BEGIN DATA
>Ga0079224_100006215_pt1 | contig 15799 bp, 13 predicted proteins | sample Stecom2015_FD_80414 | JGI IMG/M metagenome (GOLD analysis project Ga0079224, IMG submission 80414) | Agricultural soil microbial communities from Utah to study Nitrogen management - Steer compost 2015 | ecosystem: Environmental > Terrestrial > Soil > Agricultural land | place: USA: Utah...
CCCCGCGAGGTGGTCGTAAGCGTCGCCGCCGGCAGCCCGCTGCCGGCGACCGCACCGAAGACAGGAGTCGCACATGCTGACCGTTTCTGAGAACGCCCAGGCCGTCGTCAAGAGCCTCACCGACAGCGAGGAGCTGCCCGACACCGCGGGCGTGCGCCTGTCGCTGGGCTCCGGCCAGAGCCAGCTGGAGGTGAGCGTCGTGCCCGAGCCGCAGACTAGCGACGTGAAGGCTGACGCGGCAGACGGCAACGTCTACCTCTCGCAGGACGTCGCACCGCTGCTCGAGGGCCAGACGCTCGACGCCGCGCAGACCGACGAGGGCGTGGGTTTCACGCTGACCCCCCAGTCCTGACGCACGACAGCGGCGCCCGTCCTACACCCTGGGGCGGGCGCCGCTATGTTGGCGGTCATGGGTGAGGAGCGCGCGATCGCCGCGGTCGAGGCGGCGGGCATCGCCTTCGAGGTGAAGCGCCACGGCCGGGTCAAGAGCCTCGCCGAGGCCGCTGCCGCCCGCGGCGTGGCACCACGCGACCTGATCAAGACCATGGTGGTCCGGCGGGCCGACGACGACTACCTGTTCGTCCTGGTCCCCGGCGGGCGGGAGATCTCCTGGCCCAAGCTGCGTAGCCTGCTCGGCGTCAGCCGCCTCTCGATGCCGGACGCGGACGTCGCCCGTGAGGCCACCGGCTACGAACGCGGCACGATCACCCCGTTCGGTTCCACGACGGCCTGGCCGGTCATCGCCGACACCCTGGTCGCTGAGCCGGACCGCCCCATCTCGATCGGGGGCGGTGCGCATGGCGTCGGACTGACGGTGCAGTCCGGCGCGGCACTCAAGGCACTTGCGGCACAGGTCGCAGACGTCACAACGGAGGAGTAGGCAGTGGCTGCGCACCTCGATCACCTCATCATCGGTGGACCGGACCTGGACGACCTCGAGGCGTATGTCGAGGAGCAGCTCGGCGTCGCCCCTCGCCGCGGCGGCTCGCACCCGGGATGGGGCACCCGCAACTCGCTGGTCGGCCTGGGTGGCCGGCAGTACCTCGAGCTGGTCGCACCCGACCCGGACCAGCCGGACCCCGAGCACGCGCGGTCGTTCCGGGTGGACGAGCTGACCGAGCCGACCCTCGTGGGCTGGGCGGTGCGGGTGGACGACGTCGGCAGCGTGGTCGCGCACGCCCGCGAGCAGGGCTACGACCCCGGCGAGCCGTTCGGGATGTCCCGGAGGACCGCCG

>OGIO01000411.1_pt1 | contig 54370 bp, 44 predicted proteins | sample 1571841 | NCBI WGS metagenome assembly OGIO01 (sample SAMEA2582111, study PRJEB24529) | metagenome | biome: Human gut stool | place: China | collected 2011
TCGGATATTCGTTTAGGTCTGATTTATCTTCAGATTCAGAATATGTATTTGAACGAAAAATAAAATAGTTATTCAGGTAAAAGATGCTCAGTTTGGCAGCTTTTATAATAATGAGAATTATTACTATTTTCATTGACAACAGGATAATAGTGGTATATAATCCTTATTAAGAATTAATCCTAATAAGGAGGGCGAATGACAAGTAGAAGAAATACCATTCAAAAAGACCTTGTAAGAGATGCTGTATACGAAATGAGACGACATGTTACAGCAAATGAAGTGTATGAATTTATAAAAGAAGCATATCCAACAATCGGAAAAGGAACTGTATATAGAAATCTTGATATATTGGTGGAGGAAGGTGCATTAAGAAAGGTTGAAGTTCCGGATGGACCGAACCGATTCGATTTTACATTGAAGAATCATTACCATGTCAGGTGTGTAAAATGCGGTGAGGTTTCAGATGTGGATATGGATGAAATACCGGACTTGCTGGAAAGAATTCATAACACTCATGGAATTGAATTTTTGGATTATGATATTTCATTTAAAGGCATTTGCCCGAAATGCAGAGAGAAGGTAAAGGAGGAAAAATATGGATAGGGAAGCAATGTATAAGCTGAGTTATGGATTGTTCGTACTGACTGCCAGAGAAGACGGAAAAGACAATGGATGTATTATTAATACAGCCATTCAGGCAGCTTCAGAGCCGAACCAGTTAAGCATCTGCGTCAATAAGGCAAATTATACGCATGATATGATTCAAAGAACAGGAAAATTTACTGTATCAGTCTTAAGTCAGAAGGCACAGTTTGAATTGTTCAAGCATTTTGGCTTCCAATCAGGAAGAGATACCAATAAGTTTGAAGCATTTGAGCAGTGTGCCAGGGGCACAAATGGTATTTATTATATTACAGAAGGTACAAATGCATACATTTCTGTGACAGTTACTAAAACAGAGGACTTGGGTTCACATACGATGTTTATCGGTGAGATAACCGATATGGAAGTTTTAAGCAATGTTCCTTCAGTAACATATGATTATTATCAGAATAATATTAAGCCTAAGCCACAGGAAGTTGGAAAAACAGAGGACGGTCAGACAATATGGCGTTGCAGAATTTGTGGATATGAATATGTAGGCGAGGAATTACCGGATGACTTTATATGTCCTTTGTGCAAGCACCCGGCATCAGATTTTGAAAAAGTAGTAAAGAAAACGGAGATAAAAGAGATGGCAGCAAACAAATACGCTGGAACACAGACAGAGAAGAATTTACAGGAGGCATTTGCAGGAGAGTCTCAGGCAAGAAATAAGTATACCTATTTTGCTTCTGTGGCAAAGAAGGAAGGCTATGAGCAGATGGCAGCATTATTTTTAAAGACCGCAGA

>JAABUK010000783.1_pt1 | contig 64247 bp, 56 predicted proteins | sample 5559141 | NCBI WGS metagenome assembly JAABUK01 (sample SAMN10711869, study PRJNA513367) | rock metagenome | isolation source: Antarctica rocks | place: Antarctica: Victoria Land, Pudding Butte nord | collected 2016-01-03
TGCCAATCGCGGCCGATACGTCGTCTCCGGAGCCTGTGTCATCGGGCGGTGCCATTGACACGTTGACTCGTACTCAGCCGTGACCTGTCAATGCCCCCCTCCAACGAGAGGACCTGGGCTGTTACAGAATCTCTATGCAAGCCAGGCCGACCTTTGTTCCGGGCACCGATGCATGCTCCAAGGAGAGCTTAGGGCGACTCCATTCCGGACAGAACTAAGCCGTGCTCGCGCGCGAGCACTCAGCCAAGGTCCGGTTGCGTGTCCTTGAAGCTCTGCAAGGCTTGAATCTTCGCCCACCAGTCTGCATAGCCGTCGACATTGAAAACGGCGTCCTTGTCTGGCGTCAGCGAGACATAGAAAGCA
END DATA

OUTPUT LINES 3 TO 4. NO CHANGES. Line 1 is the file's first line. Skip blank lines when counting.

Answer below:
>OGIO01000411.1_pt1 | contig 54370 bp, 44 predicted proteins | sample 1571841 | NCBI WGS metagenome assembly OGIO01 (sample SAMEA2582111, study PRJEB24529) | metagenome | biome: Human gut stool | place: China | collected 2011
TCGGATATTCGTTTAGGTCTGATTTATCTTCAGATTCAGAATATGTATTTGAACGAAAAATAAAATAGTTATTCAGGTAAAAGATGCTCAGTTTGGCAGCTTTTATAATAATGAGAATTATTACTATTTTCATTGACAACAGGATAATAGTGGTATATAATCCTTATTAAGAATTAATCCTAATAAGGAGGGCGAATGACAAGTAGAAGAAATACCATTCAAAAAGACCTTGTAAGAGATGCTGTATACGAAATGAGACGACATGTTACAGCAAATGAAGTGTATGAATTTATAAAAGAAGCATATCCAACAATCGGAAAAGGAACTGTATATAGAAATCTTGATATATTGGTGGAGGAAGGTGCATTAAGAAAGGTTGAAGTTCCGGATGGACCGAACCGATTCGATTTTACATTGAAGAATCATTACCATGTCAGGTGTGTAAAATGCGGTGAGGTTTCAGATGTGGATATGGATGAAATACCGGACTTGCTGGAAAGAATTCATAACACTCATGGAATTGAATTTTTGGATTATGATATTTCATTTAAAGGCATTTGCCCGAAATGCAGAGAGAAGGTAAAGGAGGAAAAATATGGATAGGGAAGCAATGTATAAGCTGAGTTATGGATTGTTCGTACTGACTGCCAGAGAAGACGGAAAAGACAATGGATGTATTATTAATACAGCCATTCAGGCAGCTTCAGAGCCGAACCAGTTAAGCATCTGCGTCAATAAGGCAAATTATACGCATGATATGATTCAAAGAACAGGAAAATTTACTGTATCAGTCTTAAGTCAGAAGGCACAGTTTGAATTGTTCAAGCATTTTGGCTTCCAATCAGGAAGAGATACCAATAAGTTTGAAGCATTTGAGCAGTGTGCCAGGGGCACAAATGGTATTTATTATATTACAGAAGGTACAAATGCATACATTTCTGTGACAGTTACTAAAACAGAGGACTTGGGTTCACATACGATGTTTATCGGTGAGATAACCGATATGGAAGTTTTAAGCAATGTTCCTTCAGTAACATATGATTATTATCAGAATAATATTAAGCCTAAGCCACAGGAAGTTGGAAAAACAGAGGACGGTCAGACAATATGGCGTTGCAGAATTTGTGGATATGAATATGTAGGCGAGGAATTACCGGATGACTTTATATGTCCTTTGTGCAAGCACCCGGCATCAGATTTTGAAAAAGTAGTAAAGAAAACGGAGATAAAAGAGATGGCAGCAAACAAATACGCTGGAACACAGACAGAGAAGAATTTACAGGAGGCATTTGCAGGAGAGTCTCAGGCAAGAAATAAGTATACCTATTTTGCTTCTGTGGCAAAGAAGGAAGGCTATGAGCAGATGGCAGCATTATTTTTAAAGACCGCAGA